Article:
To those who knew him best, no one loved baseball and Westerville more than Dave Weissman.
When he first inquired about coaching in the Westerville South High School program four years ago, coach Tim Bates immediately sensed Weissman’s tremendous passion for the sport and his community.
Weissman, who inspired many with his unwavering dedication to having a positive influence on young athletes through baseball, died Dec. 3 after a battle with cancer. He was diagnosed with an aggressive and advanced form of the disease in August.
In the evening Dec. 3, mourners gathered for a candlelight vigil at South and reflected on Weissman’s life. The school’s commemorative rock was painted red with “Dave Strong” inscribed to honor Weissman, who was 52.
“No one wanted to win more than Dave, but being a (junior varsity) coach he knew developing players and young men was more important,” Bates said. “Teaching his players life lessons was as important to him as teaching baseball skills. He loved his players and they loved him.”
Bates said the community rallied around Weissman during his illness, providing meals for the family, lawn maintenance and transportation to medical appointments. Fundraisers also were held to help support the family.
Weissman’s son, Blake, saw his father’s love for baseball and the community firsthand. As a freshman and sophomore in the baseball program, Blake played for his father at the j.v. level but wasn’t given special treatment.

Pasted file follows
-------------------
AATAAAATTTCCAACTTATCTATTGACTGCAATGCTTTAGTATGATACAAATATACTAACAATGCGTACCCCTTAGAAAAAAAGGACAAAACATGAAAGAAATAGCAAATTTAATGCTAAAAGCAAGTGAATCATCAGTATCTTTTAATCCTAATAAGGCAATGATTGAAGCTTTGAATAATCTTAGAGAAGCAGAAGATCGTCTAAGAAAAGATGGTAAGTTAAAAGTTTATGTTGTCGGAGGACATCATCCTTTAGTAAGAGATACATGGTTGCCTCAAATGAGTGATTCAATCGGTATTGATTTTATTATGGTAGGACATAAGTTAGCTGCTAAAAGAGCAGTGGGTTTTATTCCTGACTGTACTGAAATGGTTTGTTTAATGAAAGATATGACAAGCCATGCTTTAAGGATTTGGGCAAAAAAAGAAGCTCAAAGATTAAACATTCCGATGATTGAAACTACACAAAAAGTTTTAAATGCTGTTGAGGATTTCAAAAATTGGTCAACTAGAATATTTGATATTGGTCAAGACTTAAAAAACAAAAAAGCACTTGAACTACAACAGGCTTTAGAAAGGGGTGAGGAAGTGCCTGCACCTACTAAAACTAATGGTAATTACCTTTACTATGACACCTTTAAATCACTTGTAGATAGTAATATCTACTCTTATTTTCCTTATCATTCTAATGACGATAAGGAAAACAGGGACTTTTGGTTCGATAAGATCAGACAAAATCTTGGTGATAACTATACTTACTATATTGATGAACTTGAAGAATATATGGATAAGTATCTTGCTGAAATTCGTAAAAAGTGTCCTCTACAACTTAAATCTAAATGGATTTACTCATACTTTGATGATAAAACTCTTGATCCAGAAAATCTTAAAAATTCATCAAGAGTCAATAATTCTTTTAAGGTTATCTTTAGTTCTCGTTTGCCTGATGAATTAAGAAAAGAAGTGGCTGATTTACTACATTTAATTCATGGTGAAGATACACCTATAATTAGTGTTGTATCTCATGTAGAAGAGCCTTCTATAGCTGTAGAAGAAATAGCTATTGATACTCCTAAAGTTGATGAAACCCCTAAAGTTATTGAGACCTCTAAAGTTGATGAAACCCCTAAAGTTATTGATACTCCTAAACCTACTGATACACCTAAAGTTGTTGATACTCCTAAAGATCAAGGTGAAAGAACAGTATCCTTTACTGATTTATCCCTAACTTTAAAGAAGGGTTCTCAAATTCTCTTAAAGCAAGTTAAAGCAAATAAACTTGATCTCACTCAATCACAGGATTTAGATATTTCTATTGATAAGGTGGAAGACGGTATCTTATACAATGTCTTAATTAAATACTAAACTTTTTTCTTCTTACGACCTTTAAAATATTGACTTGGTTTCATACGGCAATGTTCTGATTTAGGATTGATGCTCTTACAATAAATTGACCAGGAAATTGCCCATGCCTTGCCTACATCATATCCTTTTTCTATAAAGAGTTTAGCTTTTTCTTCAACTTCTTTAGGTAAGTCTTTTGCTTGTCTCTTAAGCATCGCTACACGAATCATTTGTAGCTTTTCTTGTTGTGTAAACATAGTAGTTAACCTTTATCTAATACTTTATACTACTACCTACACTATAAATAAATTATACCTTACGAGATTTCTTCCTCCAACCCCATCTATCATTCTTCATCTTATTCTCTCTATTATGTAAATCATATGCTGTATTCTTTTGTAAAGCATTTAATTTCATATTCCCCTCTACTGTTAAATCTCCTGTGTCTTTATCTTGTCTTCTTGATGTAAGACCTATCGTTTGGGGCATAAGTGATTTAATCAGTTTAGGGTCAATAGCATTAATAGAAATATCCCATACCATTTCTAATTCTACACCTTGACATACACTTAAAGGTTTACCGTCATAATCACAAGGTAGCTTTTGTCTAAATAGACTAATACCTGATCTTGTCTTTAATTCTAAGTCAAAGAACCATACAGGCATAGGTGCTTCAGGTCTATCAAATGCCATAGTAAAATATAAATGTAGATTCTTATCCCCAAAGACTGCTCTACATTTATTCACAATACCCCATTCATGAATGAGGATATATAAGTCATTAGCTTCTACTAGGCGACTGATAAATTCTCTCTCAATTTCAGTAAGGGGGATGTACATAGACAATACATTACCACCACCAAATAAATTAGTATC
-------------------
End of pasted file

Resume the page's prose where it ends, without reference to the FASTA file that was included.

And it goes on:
“He treated us all equally,” said Blake, who went on to play at the varsity level and now is a freshman at Ohio University.
Before joining the South program, Weissman coached in the Westerville Youth Baseball and Softball League. He also coached in the summer and fall baseball program at South.
“When he interviewed for the job what he said to me was, ‘I just love coaching baseball, it doesn’t matter what level I coach,’ ” Bates said. “He was very happy to be the head j.v. coach and did a good job. … He was constantly around the baseball field.”
Blake also played for his father in the youth program.
“He cared about his community,” Blake said. “Every time I came home from school, he was always talking about baseball and what he was going to speak about to the players (to) pump them up (and) influence them. He cared about them not only as players. He also cared about their lives and how to make them better.”
Adam Tischler, a senior at South and a member of the baseball program, said Weissman pushed him to succeed.
“He gave me a drive to work harder,” Tischler said. “He had a great coaching ability. He was able to push my buttons just right to make it so that I wanted to play as hard as I could. When I was playing under him, I definitely wanted to try my hardest because I was trying to prove to him and everybody else that I could be a great baseball player.”
Bates hopes to continue to honor Weissman by installing a commemorative bench in the South dugout.
Blake said he was amazed by the support the community showed his family.
“When my dad was sick he said, ‘I didn’t know this many people cared about me’ and it really touched his heart,” Blake said.
Along with Blake, Weissman is survived by his wife, Kimberly, and daughter Kelli, a 2012 graduate of South.